Major Matt Lewis (Charlton Heston) is riding a horse leading United States Marines who are marching behind him. He says they are entering Peking, and he says the Chinese are a highly cultured civilization. He tells them the Chinese words for yes and no. On a bridge before a gate he orders the column to halt. He sees a man being tortured on a water wheel. He walks over there and asks a prominent man to tell the Boxer chief he wants to buy that old man. The man says he is British. He offers a $20 gold piece, but he has to be alive. They ask for $40, and he says all right. Then he is told that he is dead. Lewis starts to leave, and the man says he must pay anyway because he spoiled the ceremony. Lewis says no, and the man asks for $20. A Chinese man on a nearby balcony aims a rifle and is shot dead by an American sergeant. Lewis says he will buy the dead boxer for $20. He tells the sergeant that was nice shooting, but he fines him $20 out of his pay.
Major Lewis leads the Marines through the gate and orders the men to go to the barracks. A Chinese girl runs around and is kept out of foreign legations.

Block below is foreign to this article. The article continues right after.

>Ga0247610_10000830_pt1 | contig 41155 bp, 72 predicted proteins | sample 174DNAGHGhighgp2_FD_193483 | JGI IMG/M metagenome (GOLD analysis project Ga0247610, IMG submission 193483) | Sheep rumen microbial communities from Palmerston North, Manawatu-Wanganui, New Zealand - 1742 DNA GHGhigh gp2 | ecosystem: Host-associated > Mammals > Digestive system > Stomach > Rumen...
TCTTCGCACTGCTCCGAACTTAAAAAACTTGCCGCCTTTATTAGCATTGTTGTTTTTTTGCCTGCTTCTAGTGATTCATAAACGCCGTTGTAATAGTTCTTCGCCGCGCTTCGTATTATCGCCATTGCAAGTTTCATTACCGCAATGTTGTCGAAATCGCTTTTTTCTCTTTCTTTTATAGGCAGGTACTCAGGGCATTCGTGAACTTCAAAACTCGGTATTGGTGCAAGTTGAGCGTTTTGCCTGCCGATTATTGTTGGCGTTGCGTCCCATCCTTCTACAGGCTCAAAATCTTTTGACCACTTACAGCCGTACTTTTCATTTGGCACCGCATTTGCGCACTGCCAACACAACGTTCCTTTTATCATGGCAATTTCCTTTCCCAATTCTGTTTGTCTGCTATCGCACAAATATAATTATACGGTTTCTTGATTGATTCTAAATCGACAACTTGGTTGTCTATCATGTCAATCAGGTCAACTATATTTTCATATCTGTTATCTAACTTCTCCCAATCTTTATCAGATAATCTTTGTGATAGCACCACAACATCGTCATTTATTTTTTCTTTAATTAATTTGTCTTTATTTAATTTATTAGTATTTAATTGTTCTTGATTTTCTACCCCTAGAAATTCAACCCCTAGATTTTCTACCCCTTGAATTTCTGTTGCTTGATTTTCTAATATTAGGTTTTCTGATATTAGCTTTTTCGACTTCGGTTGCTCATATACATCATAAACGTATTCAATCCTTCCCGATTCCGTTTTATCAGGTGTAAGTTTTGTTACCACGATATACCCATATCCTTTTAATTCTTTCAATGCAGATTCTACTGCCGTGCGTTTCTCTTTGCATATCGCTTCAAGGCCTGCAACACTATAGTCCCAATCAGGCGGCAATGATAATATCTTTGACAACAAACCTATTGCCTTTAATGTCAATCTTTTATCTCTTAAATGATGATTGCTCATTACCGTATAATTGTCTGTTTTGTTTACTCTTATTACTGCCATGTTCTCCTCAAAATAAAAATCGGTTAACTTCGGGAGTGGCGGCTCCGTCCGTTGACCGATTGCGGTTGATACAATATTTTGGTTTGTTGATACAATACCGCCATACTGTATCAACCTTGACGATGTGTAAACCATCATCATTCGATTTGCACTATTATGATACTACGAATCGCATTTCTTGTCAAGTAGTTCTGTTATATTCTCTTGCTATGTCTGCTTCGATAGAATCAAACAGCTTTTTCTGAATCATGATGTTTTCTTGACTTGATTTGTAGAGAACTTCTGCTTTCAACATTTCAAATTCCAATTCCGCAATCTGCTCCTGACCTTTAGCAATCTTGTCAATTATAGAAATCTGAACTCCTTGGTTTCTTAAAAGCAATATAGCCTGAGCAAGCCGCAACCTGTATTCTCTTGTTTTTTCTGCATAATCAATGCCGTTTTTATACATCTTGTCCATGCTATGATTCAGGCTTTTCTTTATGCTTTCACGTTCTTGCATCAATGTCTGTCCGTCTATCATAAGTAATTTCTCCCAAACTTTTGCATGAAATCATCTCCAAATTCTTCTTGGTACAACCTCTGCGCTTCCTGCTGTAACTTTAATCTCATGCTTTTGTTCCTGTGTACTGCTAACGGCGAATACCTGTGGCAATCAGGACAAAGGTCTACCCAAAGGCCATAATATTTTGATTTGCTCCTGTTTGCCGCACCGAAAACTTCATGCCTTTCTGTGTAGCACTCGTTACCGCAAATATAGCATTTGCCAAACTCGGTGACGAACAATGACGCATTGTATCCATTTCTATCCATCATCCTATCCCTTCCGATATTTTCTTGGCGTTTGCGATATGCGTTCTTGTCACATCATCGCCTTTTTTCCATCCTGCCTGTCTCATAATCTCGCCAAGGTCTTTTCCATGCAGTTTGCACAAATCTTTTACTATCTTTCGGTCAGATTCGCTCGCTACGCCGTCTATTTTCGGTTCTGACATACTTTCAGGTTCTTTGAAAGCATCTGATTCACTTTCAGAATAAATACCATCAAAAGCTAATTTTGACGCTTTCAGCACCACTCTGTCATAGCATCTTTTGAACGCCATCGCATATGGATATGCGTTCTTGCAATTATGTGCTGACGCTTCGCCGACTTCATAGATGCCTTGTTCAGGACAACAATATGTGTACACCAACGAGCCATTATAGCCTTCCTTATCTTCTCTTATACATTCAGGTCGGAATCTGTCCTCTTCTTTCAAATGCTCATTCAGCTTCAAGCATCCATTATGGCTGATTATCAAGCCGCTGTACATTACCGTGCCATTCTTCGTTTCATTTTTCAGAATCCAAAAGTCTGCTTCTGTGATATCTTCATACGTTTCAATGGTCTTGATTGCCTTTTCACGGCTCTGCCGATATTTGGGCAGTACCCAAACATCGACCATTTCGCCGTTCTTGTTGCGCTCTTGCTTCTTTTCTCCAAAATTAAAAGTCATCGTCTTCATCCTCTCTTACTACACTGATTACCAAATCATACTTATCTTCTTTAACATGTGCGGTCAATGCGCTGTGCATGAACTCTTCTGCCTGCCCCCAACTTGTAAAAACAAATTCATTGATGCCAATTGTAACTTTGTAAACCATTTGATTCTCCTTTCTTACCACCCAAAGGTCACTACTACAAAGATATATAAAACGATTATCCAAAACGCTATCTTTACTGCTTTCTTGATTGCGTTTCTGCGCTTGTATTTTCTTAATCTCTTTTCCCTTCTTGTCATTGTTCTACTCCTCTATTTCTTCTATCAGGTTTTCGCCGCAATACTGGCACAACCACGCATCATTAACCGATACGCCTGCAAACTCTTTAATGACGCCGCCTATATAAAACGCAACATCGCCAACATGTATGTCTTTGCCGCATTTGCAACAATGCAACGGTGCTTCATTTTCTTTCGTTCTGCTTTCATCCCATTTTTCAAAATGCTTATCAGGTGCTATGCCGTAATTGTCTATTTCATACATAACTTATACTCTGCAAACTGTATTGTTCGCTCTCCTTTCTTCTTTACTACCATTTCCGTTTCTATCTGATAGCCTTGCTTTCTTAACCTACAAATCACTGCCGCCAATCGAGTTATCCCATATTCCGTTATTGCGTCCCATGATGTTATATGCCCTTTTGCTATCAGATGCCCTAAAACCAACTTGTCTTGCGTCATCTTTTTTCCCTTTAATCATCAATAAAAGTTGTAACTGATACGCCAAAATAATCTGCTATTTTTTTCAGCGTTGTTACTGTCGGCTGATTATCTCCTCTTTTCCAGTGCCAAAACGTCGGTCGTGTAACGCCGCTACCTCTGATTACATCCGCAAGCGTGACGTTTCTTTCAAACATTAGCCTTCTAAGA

Inside an elegant hotel Baron Sergei Ivanoff (Kurt Kasznar) tells the clerk Bergmann to inform the baroness that he is still waiting. As the Russian ambassador he orders her to get down here; but Bergmann says she is a guest, and he cannot order her. Baroness Natalie Ivanoff (Ava Gardner) comes down the stairs and speaks to a Chinese woman. Sergei complains she is ignoring him. She suggests a cool drink, and they sit down and are served champagne. She tells him to speak to her as her brother-in-law. He says her visa has been revoked, and she has no right to remain in China. She says he frightens her and must hate her. He denies that and says she is a fool and will end up naked in the streets. She says she will still have the necklace. He tells Bergmann she must be out of there today, and Bergmann says he will take care of it. Lewis says he wants a room with a bath, and a clerk asks if he has a reservation. Some foreign dignitaries speak to Lewis and ask what took them so long. He says the railroad does not exist anymore. Bergmann asks Lewis to wait, and he entrusts his suitcases to him. Bergmann gives him a stack of mail for six months, and Lewis throws the letters in a waste basket, saying if he opens a letter, he may have to read it, and if he reads it, he may have to answer it. Carlo comes over and greets Lewis and says he was delayed because he had to bury two men.